Control of Congress was on the line Tuesday, hinging on whether a majority of voters are dissatisfied enough with Republican leadership to hand over the reins to Democrats on issues ranging from Iraq and the War on Terror to illegal immigration and trade deficits.

At stake in the midterm election is all 435 House seats, 33 in the Senate, 36 races for governor, ballot measures on same-sex marriage, embryonic stem cell research, the minimum wage, English language requirements, and more — plus the overarching vote of confidence in President Bush's policies in the last two years of his presidency.

A swing of 15 seats in the House or six in the Senate is needed for a change of leadership.

Both parties sent their chairmen out early Tuesday to state the Election Day party lines.

"I believe we're going to defy the experts and maintain our majority in the House and the Senate," GOP Chairman Ken Mehlman said on CBS's "The Early Show."

Democratic Chairman Howard Dean countered, "If you want change, we can give you change."

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White House press secretary Tony Snow, appearing Tuesday on Rush Limbaugh's radio show, argued that the Democrats' only stance is "literally running around and heckling the president rather than trying to think seriously about how to deal with Usama bin Laden or a global war on terror."

"You gotta wonder if they're a serious political party," Snow said. He also criticized a Democratic proposal for dealing with the Iraq war by saying, "We do, quote, phased redeployment, what we do is we invite a whole lot more September 11ths."

President Bush, meanwhile, flew to his home state of Texas to vote, finishing a restrained five-day campaign swing in mostly GOP strongholds.

Both parties sent thousands of volunteers to competitive districts to mobilize voters and assembled legal teams to watch for irregularities in balloting systems that continue to be error-prone six years after the hanging-chad debacle of 2000.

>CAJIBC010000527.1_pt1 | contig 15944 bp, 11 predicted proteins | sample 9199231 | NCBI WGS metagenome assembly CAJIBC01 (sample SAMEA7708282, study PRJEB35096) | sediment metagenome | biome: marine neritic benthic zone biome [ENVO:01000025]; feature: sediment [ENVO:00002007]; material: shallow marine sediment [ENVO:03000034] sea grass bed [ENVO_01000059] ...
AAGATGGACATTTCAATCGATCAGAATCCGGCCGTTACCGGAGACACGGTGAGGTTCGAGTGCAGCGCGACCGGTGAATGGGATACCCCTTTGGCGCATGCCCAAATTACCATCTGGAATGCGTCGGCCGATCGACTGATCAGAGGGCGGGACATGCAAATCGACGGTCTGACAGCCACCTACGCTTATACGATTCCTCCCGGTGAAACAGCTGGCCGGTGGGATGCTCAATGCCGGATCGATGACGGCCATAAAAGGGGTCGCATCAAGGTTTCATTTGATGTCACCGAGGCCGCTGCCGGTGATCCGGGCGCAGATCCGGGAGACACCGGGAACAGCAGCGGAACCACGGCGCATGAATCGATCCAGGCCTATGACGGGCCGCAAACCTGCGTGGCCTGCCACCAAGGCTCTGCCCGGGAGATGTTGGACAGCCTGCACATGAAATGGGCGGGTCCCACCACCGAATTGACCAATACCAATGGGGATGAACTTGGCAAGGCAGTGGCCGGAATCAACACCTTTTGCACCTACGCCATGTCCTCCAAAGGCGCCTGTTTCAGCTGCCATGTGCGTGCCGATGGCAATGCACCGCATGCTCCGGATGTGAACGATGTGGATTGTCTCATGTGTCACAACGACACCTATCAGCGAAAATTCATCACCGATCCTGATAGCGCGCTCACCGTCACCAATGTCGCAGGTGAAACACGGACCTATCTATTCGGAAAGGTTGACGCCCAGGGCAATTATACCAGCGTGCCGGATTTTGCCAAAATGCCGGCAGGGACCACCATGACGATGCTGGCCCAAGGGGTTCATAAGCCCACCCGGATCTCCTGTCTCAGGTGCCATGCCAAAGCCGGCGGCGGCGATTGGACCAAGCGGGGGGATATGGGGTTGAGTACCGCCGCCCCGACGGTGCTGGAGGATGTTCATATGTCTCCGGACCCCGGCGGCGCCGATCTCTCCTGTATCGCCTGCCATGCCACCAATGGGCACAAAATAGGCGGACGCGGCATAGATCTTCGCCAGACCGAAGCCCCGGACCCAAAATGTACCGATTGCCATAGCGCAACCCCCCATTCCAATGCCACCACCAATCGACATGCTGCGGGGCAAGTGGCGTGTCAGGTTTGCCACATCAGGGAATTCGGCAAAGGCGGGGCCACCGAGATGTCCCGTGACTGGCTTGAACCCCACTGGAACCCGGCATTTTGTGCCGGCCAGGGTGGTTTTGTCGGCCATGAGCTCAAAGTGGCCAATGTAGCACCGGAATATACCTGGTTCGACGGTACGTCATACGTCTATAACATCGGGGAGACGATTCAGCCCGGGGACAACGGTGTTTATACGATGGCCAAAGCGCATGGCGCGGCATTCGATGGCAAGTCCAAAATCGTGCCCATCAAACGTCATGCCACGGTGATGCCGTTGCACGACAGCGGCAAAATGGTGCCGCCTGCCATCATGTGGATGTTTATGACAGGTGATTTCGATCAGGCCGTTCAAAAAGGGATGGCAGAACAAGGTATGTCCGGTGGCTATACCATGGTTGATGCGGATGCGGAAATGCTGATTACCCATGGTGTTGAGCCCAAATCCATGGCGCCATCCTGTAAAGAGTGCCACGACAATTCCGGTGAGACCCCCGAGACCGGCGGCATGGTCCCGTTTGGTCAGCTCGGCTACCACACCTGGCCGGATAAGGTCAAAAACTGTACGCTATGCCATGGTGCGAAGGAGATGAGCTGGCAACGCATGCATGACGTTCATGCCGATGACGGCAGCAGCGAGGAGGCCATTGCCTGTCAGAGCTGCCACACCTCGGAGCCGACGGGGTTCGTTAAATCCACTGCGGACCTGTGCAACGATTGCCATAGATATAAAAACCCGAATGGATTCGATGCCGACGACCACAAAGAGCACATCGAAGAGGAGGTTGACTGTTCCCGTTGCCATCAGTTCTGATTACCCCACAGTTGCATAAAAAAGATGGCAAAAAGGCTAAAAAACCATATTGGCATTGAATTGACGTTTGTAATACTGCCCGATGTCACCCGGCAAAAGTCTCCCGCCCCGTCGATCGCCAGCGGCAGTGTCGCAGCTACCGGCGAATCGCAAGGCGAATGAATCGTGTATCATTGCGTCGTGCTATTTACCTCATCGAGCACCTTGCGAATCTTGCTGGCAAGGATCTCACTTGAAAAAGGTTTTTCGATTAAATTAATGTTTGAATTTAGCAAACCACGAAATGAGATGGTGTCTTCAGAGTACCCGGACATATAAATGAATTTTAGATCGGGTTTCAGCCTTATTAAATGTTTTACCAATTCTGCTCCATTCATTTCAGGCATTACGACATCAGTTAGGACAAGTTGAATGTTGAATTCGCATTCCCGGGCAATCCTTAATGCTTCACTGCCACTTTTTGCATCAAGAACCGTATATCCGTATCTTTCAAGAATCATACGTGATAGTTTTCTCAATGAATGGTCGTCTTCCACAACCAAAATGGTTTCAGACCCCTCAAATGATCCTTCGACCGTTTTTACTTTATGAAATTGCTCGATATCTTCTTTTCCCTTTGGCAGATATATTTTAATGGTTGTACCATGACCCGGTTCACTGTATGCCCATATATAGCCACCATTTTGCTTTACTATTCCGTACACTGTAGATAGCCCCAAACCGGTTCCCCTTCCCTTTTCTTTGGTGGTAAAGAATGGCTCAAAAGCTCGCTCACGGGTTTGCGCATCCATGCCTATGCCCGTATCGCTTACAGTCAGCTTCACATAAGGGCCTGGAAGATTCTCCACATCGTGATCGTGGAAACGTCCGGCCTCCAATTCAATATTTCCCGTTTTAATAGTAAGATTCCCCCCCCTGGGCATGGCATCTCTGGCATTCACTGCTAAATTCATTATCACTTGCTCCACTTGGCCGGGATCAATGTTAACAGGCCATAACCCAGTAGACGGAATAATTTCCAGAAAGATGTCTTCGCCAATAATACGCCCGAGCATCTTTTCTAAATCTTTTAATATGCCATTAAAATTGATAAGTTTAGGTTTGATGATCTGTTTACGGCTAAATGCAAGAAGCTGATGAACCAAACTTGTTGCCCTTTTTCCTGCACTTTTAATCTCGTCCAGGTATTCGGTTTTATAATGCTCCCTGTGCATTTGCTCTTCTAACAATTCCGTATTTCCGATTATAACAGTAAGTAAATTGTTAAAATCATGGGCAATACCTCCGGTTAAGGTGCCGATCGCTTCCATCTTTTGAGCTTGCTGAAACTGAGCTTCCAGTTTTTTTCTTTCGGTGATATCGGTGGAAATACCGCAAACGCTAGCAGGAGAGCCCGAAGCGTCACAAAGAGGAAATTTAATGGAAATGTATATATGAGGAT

The Justice Department sent a record 850 poll watchers to 69 cities and counties to safeguard against fraud, discrimination or system malfunctions in tight races.

Republicans have been the acknowledged champions at getting supporters out to polling stations, a critical skill in midterm elections when turnout is typically low -- around 40 percent -- and one that heightened suspense over which party would hold the levers of power at the end of the counting.

At least two dozen Republican House seats were at risk.

Among GOP-held open seats, polls show those in Arizona, Colorado, New York, Ohio and Iowa appeared most vulnerable. Republican Reps. John Hostettler, Chris Chocola and Mike Sodrel of Indiana; Charles Taylor of North Carolina; Curt Weldon, Don Sherwood and Melissa Hart of Pennsylvania; and Charles Bass of New Hampshire were in particularly difficult re-election struggles.

In Senate races, Republican incumbents Mike DeWine in Ohio and Rick Santorum in Pennsylvania appeared to be facing the toughest fight; Sens. Lincoln Chafee in Rhode Island and Conrad Burns in Montana each were given a good chance against stiff competition.

Rep. Nancy Pelosi of California, in line to become the first woman speaker in history if Democrats win control of the House, was in Washington after a weekend of campaigning for candidates in Pennsylvania and Connecticut.

The campaign's final hours brought fresh evidence of the enormous cost.

Spending by the two national parties surged in the final week as Democrats and Republicans invested in television commercials designed to sway the outcome in more than 60 House races and 10 Senate contests. In all, the two parties have spent about $225 million thus far in campaign activities independent of the candidates themselves.

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